Concerning the old carpenter who fixed the bed for the writer, I only mentioned him because he, like many of what are called very common people, became the nearest thing to what is understandable and lovable of all the grotesques in the writer's book.
UPON THE HALF decayed veranda of a small frame house that stood near the edge of a ravine near the town of Winesburg, Ohio, a fat little old man walked nervously up and down. Across a long field that had been seeded for clover but that had produced only a dense crop of yellow mustard weeds, he could see the public highway along which went a wagon filled with berry pickers returning from the fields. The berry pickers, youths and maidens, laughed and shouted boisterously. A boy clad in a blue shirt leaped from the wagon and attempted to drag after him one of the maidens, who screamed and protested shrilly. The feet of the boy in the road kicked up a cloud of dust that floated across the face of the departing sun. Over the long field came a thin girlish voice. "Oh, you Wing Biddlebaum, comb your hair, it's falling into your eyes," commanded the voice to the man, who was bald and whose ner- vous little hands fiddled about the bare white fore- head as though arranging a mass of tangled locks.
Wing Biddlebaum, forever frightened and beset by a ghostly band of doubts, did not think of himself as in any way a part of the life of the town where he had lived for twenty years. Among all the people of Winesburg but one had come close to him. With George Willard, son of Tom Willard, the proprietor of the New Willard House, he had formed some- thing like a friendship. George Willard was the re- porter on the Winesburg Eagle and sometimes in the evenings he walked out along the highway to Wing Biddlebaum's house. Now as the old man walked up and down on the veranda, his hands moving nervously about, he was hoping that George Willard would come and spend the evening with him. After the wagon containing the berry pickers had passed, he went across the field through the tall mustard weeds and climbing a rail fence peered anxiously along the road to the town. For a moment he stood thus, rubbing his hands together and looking up and down the road, and then, fear overcoming him, ran back to walk again upon the porch on his own house.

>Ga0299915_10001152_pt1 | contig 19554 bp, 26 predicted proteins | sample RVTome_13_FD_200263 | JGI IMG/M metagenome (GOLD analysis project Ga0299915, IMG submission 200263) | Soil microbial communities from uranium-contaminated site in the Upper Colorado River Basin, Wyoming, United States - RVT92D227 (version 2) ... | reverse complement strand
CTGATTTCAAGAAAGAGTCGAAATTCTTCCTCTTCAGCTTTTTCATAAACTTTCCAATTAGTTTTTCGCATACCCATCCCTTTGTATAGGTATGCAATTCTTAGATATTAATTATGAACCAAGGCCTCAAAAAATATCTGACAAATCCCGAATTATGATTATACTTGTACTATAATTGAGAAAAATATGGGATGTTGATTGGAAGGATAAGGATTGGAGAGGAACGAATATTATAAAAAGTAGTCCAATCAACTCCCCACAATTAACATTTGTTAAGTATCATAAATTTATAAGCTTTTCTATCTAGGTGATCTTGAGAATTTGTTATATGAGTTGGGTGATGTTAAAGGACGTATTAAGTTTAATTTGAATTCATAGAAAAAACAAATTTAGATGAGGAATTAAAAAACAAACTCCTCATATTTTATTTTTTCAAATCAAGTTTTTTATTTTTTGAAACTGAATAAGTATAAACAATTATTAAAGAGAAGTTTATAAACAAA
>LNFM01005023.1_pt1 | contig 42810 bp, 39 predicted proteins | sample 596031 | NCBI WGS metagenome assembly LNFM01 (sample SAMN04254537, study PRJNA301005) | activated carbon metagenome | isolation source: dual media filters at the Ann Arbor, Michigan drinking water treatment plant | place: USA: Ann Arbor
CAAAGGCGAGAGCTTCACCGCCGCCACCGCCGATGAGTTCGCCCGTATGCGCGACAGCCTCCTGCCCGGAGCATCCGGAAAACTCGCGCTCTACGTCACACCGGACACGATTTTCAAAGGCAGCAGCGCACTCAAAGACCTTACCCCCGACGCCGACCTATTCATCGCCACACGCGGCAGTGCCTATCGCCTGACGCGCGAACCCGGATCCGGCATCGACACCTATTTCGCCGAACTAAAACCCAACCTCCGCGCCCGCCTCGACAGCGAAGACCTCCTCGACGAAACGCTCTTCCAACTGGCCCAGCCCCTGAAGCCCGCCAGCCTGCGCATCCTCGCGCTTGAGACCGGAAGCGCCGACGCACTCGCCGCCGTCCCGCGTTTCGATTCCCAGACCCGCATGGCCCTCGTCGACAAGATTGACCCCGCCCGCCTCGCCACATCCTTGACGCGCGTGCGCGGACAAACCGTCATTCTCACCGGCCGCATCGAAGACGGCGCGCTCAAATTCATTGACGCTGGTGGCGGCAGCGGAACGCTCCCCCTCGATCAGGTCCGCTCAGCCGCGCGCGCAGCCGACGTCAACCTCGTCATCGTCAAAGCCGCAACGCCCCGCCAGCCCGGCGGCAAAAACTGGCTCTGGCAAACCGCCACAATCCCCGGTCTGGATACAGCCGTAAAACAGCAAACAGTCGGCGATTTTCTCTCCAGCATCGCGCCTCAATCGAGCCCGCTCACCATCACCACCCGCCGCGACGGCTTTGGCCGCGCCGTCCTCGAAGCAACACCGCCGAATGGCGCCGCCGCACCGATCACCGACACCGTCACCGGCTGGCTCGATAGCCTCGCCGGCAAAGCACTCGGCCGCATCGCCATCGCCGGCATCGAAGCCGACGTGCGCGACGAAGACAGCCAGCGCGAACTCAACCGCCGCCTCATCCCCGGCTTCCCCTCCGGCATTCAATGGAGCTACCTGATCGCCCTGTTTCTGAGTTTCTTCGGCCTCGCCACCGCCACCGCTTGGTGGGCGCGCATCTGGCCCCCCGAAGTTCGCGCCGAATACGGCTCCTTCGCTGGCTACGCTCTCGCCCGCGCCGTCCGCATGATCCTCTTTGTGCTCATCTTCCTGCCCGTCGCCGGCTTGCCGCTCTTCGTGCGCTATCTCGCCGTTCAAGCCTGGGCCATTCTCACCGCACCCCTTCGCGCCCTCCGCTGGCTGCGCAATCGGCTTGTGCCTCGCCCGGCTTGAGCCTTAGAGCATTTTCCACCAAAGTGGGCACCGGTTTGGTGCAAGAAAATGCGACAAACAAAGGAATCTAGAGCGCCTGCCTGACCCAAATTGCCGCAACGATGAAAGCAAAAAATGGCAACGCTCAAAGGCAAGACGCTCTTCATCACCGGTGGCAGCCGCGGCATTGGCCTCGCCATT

In the presence of George Willard, Wing Bid- dlebaum, who for twenty years had been the town mystery, lost something of his timidity, and his shadowy personality, submerged in a sea of doubts, came forth to look at the world. With the young reporter at his side, he ventured in the light of day into Main Street or strode up and down on the rick- ety front porch of his own house, talking excitedly. The voice that had been low and trembling became shrill and loud. The bent figure straightened. With a kind of wriggle, like a fish returned to the brook by the fisherman, Biddlebaum the silent began to talk, striving to put into words the ideas that had been accumulated by his mind during long years of silence.
Wing Biddlebaum talked much with his hands. The slender expressive fingers, forever active, for- ever striving to conceal themselves in his pockets or behind his back, came forth and became the piston rods of his machinery of expression.
The story of Wing Biddlebaum is a story of hands. Their restless activity, like unto the beating of the wings of an imprisoned bird, had given him his name. Some obscure poet of the town had thought of it. The hands alarmed their owner. He wanted to keep them hidden away and looked with amaze- ment at the quiet inexpressive hands of other men who worked beside him in the fields, or passed, driving sleepy teams on country roads.